COVID-19 vaccine developers are making ever bolder assertions that the world will need yearly booster shots, or new vaccines to tackle concerning coronavirus variants, but some scientists question when, or whether, such shots will be needed.
In interviews with Reuters, more than a dozen influential infectious disease and vaccine development experts said there is growing evidence that a first round of global vaccinations may offer enduring protection against the coronavirus and its most worrisome variants discovered to date.
Some of these scientists expressed concern that public expectations around COVID-19 boosters are being set by pharmaceutical executives rather than health specialists, although many agreed that preparing for such a need as a precaution was prudent.
They fear a push by wealthy nations for repeat vaccination as early as this year will deepen the divide with poorer countries that are struggling to buy vaccines and may take years to inoculate their citizens even once.
“We don’t see the data yet that would inform a decision about whether or not booster doses are needed,” said Kate O’Brien, director of the Department of Immunization, Vaccines and Biologicals at the World Health Organization (WHO).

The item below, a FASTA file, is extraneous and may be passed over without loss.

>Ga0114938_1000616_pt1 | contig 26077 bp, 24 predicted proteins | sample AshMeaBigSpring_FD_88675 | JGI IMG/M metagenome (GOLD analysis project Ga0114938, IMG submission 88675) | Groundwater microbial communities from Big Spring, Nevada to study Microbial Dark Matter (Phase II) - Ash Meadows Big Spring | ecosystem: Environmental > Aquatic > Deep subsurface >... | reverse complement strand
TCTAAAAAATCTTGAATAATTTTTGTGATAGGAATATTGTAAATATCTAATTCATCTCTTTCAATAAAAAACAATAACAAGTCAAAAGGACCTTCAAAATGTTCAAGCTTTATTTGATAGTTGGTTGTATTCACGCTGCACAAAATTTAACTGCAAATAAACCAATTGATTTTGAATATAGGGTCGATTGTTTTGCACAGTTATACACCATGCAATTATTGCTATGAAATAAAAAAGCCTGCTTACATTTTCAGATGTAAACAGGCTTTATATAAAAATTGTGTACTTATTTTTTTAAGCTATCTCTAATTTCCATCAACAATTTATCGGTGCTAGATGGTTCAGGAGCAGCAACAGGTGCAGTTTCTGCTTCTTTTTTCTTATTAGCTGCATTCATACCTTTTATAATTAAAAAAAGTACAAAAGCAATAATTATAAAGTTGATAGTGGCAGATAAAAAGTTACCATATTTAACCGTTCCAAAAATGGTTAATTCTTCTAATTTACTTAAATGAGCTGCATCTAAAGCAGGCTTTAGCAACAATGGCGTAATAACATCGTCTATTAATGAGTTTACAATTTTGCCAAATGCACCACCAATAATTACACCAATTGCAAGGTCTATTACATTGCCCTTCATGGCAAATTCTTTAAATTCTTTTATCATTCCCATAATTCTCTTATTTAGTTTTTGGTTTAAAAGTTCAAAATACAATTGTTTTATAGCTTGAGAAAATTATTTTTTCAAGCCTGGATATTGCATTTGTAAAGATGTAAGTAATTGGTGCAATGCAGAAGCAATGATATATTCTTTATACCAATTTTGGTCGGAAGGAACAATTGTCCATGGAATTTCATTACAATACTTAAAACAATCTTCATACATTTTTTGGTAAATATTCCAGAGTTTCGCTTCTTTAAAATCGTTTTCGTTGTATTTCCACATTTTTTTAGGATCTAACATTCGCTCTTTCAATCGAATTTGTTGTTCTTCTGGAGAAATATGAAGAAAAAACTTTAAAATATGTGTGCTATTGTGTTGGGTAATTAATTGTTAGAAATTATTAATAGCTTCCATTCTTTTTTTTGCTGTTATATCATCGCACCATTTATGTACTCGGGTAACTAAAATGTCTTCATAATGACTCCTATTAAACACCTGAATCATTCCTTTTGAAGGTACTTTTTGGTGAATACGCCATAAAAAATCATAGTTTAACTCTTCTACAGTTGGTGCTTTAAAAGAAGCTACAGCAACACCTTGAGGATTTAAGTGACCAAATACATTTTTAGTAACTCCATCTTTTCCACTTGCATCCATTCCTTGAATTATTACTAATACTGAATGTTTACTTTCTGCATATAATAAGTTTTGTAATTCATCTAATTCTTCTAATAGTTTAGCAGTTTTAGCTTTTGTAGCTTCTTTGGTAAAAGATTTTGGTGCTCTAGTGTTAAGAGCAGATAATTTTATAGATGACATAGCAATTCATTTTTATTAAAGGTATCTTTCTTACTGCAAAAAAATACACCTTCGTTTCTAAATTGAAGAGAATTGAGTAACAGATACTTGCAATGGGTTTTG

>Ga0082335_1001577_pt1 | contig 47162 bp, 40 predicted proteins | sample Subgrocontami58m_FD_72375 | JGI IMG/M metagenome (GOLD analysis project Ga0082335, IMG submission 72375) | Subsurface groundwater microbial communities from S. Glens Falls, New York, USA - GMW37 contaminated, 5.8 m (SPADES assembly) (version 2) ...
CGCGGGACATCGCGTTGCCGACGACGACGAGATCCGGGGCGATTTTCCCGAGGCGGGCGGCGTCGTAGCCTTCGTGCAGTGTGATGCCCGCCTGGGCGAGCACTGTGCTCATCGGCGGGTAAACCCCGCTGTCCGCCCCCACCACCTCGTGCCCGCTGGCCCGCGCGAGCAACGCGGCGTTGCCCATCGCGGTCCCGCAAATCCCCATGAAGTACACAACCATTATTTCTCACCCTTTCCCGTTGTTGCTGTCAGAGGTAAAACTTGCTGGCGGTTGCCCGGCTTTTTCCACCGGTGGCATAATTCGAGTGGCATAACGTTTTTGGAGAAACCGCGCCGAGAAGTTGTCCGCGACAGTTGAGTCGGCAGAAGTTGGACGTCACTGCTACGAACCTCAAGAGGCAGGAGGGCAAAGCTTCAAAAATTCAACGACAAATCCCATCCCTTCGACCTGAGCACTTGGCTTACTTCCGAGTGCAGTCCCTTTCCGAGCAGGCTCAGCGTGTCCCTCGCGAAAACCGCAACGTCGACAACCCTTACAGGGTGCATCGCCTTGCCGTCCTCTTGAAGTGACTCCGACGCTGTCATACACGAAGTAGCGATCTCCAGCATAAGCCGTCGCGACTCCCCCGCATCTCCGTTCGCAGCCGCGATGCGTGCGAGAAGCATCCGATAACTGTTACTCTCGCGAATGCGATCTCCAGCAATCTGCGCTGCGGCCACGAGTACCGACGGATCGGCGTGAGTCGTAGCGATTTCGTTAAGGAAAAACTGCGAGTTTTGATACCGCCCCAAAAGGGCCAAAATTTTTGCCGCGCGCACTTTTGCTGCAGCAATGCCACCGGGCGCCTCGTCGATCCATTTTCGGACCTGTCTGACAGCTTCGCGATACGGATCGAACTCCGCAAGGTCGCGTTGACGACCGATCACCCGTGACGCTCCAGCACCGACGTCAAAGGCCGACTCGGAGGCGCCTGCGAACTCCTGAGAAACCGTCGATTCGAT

O’Brien said the WHO is forming a panel of experts to assess all variant and vaccine efficacy data and recommend changes to vaccination programs as needed.
Pfizer Inc. Chief Executive Albert Bourla has said people will “likely” need a booster dose of the company’s vaccine every 12 months—similar to an annual flu shot—to maintain high levels of immunity against the original SARS-CoV-2 virus and its variants.
Vials with Pfizer-BioNTech and Moderna coronavirus disease (COVID-19) vaccine labels are seen in this illustration picture taken March 19, 2021. (Dado Ruvic/File Photo/Reuters)
“There is zero, and I mean zero, evidence to suggest that that is the case,” countered Dr. Tom Frieden, former director of the U.S. Centers for Disease Control and Prevention.
“It’s completely inappropriate to say that we’re likely to need an annual booster, because we have no idea what the likelihood of that is,” Frieden, who now leads the global public health initiative Resolve to Save Lives, said of Pfizer’s assertions on boosters.
Pfizer, responding to the criticism, said it expects a need for boosters while the virus is still circulating widely. That could change once the pandemic is more firmly under control, a company spokeswoman said.